First Train to Winnemucca

Locomotive "Champion" at Winnemucca Nevada 1868When the first through train, with four carloads of notables, arrived on May 11, 1869, the town put on a celebration suitable to the occasion — firing guns, blowing horns and whistles, ringing bells, driving souvenir spikes, and drinking champagne — the usual drink of early Nevada when it wanted to show it could spend with kings. From then on, the one regular town spree came on the day the Central Pacific pay-car came through.

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That night the more peacefully inclined Winnemuccans would resignedly give up all thoughts of sleep as choruses mounted in the favorite: “Oh, for a home in a big saloon, on the banks of some raging canal.” Black eyes and broken noses often identified the celebrants on the morning after.
— from “Nevada: A Guide to the Silver State” by the W.P.A Writers’ Project, 1940.             Read the whole thing here

Overheard at Gema's in Beatty“In the USA there are probably half a million Mexican restaurants and not a single Canadian restaurant. And it turns out there aren’t any in Canada either. In even a small city like Victoria you can find food from everywhere around the world — even Tibet — but if you want blubber and beans you’re out of luck.”

Ten Years Ago in the NevadaGram

There's a glow around Joe Robinson's house in Hawthorne these days — his son Rocky set a new world's record motorcycle speed record on the Bonneville Salt Flats last month, and Joe can't get the grin off his face.

Read the whole thing here

15 Years Ago in the NevadaGram

I drove north from Tonopah, and as I was accelerating out of Mina I saw an old man standing by the side of the road, his luggage (a plastic bottle full of pocket change and a carton of Pall Malls) at his feet. He was wrapped in a greasy blue jacket and a pair of gray sweatpants, barely standing up, actually supporting himself with the flimsy plastic marker sign, looking as if a gust of wind would bowl him over, and send him blowing across the sagebrush like a tumbleweed.

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He was going to Hawthorne. As I helped him into the car I saw he had stuffed his chapped and swollen feet into a pair of bedroom slippers. Was he 70 years old? 80? I don’t know. His voice-box had been rubbed smooth by decades of Pall Malls and alcohol and he didn’t have a lot of energy to push air through it anyway, so I couldn’t understand most of what he said. Off we went, and he mumbled quietly about this and that. “I’ve got four pockets in these pants, and $400 worth of gold coins in each pocket”, he said. He showed me a roll of gold coins and offered me one for the ride. For a hilarious moment I felt like a bizarro Melvin Dummar with Howard Hughes.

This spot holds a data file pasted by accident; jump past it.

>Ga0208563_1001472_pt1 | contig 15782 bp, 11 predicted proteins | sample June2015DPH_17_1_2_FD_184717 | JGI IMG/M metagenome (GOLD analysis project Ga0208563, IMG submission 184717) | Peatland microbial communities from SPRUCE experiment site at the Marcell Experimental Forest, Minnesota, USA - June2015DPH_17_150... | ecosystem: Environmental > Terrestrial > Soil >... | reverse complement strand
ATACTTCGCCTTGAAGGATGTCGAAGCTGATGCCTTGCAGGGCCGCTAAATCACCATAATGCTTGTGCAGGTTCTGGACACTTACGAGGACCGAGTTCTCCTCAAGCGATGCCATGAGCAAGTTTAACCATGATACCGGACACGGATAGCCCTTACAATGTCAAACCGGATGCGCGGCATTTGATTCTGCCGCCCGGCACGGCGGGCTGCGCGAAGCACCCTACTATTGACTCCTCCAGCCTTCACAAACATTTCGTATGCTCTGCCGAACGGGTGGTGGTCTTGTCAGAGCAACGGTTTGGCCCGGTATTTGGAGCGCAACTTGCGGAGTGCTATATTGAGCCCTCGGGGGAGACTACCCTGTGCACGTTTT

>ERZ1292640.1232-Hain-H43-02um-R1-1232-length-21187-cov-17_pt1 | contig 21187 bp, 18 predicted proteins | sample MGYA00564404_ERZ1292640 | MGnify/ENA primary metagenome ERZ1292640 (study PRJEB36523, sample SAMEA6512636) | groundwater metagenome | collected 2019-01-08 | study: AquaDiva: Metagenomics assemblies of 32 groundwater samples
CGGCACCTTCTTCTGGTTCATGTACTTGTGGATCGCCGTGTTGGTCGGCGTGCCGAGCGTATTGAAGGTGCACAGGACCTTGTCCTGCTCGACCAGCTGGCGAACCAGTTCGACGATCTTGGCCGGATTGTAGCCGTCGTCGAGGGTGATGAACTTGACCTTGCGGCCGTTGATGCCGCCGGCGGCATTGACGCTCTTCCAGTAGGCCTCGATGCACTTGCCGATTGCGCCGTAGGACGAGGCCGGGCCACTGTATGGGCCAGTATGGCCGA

I took him to the El Capitan, carried his ‘luggage’ through the casino and tucked him into a restaurant booth. He ordered some food, and I went back outside, into the car and back on the road. Alone now, no more Howard Hughes. I decided I’d done the right thing. He was fragile and weak, but he knew where he was, he knew what he wanted and he could pay his way. And if it turned out he needed more help than a ride and a hand into the restaurant, the folks at the El Cap were well equipped to get it for him — the El Cap has been the community triage center for a couple of generations now.

Parting Shot —
Lightning strikes in Tonopah 1904

Lightning strikes in Tonopah, 1904 — Photo by Mimosa Pittman

The post NevadaGram #206 – A Visit to Carson Valley, Goldfield Days, Bicycling in Nevada and More appeared first on NevadaGram from the Nevada Travel Network.

NevadaGram #205 – Hold that Tiger (and those Bears) Wed, 01 Aug 2018 13:43:31 +0000 Lily in her pool at Safe Haven Refuge Nevada

I don't quite know how to introduce the strange place in the desert we visited early in July. Safe Haven Wildlife Refuge billboard, I-80 Nevada at Mill CityIt is only ten miles off Interstate 80 at Mill City but far removed from what you expect to find in the Buena Vista Valley. It's called Safe Haven Wildlife Sanctuary. You're welcome to visit, but call ahead first — 775-538-7093 — to make sure the gate is open. From Mill City drive south on Nevada 400; about 10 miles along you'll pass a small tan cinderblock structure on the right and then take the first road to the right, maybe a quarter mile farther on.

This graded gravel road leads straight to the base of the mountains, but the marked turnoff to Safe Haven is about a half-mile along. Pass through the gate as pre-arranged and continue to the small compound that is headquarters for the fenced and double-gated retirement community for wild animals unfit for the wild.

Photo Tour of Safe Haven Wild Animal RefugeIt is not a zoo, it is a refuge. For a variety of reasons — defanged or declawed, born in captivity — the animals here can't survive in their natural habitat. The tigers, the bears, the lion, the coyotes and the various cats will live out their lives here.

The extreme fencing is one of many requirements imposed to ensure the animals don't wander off. The enclosures are quite spacious, furnished with shade and climbing platforms, and constantly overseen and maintained by a paid staff of two and as many as five interns depending on the season.